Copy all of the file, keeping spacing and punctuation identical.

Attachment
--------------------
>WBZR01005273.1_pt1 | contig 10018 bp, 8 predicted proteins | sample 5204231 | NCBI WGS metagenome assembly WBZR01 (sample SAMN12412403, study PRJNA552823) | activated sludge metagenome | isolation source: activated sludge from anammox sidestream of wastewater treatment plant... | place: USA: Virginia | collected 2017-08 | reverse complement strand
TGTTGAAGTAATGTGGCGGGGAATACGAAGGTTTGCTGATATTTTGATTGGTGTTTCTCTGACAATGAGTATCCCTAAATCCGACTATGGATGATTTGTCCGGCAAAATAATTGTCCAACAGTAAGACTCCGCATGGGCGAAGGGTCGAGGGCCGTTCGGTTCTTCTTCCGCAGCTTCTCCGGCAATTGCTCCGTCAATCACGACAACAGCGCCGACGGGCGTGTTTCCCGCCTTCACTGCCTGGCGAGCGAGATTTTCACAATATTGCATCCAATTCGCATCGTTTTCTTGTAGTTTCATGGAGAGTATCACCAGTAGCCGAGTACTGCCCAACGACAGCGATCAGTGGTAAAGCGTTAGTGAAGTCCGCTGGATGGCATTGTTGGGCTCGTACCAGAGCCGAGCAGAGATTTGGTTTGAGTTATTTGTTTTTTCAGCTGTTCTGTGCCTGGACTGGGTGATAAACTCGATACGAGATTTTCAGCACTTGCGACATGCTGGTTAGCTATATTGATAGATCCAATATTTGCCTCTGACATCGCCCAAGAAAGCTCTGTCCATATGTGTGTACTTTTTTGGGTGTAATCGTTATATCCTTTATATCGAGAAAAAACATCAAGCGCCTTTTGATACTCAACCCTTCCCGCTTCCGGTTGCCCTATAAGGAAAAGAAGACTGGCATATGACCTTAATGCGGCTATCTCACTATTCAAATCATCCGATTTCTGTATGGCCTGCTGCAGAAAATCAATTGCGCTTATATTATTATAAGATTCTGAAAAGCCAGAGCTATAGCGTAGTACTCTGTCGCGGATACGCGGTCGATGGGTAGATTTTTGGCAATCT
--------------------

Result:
>WBZR01005273.1_pt1 | contig 10018 bp, 8 predicted proteins | sample 5204231 | NCBI WGS metagenome assembly WBZR01 (sample SAMN12412403, study PRJNA552823) | activated sludge metagenome | isolation source: activated sludge from anammox sidestream of wastewater treatment plant... | place: USA: Virginia | collected 2017-08 | reverse complement strand
TGTTGAAGTAATGTGGCGGGGAATACGAAGGTTTGCTGATATTTTGATTGGTGTTTCTCTGACAATGAGTATCCCTAAATCCGACTATGGATGATTTGTCCGGCAAAATAATTGTCCAACAGTAAGACTCCGCATGGGCGAAGGGTCGAGGGCCGTTCGGTTCTTCTTCCGCAGCTTCTCCGGCAATTGCTCCGTCAATCACGACAACAGCGCCGACGGGCGTGTTTCCCGCCTTCACTGCCTGGCGAGCGAGATTTTCACAATATTGCATCCAATTCGCATCGTTTTCTTGTAGTTTCATGGAGAGTATCACCAGTAGCCGAGTACTGCCCAACGACAGCGATCAGTGGTAAAGCGTTAGTGAAGTCCGCTGGATGGCATTGTTGGGCTCGTACCAGAGCCGAGCAGAGATTTGGTTTGAGTTATTTGTTTTTTCAGCTGTTCTGTGCCTGGACTGGGTGATAAACTCGATACGAGATTTTCAGCACTTGCGACATGCTGGTTAGCTATATTGATAGATCCAATATTTGCCTCTGACATCGCCCAAGAAAGCTCTGTCCATATGTGTGTACTTTTTTGGGTGTAATCGTTATATCCTTTATATCGAGAAAAAACATCAAGCGCCTTTTGATACTCAACCCTTCCCGCTTCCGGTTGCCCTATAAGGAAAAGAAGACTGGCATATGACCTTAATGCGGCTATCTCACTATTCAAATCATCCGATTTCTGTATGGCCTGCTGCAGAAAATCAATTGCGCTTATATTATTATAAGATTCTGAAAAGCCAGAGCTATAGCGTAGTACTCTGTCGCGGATACGCGGTCGATGGGTAGATTTTTGGCAATCT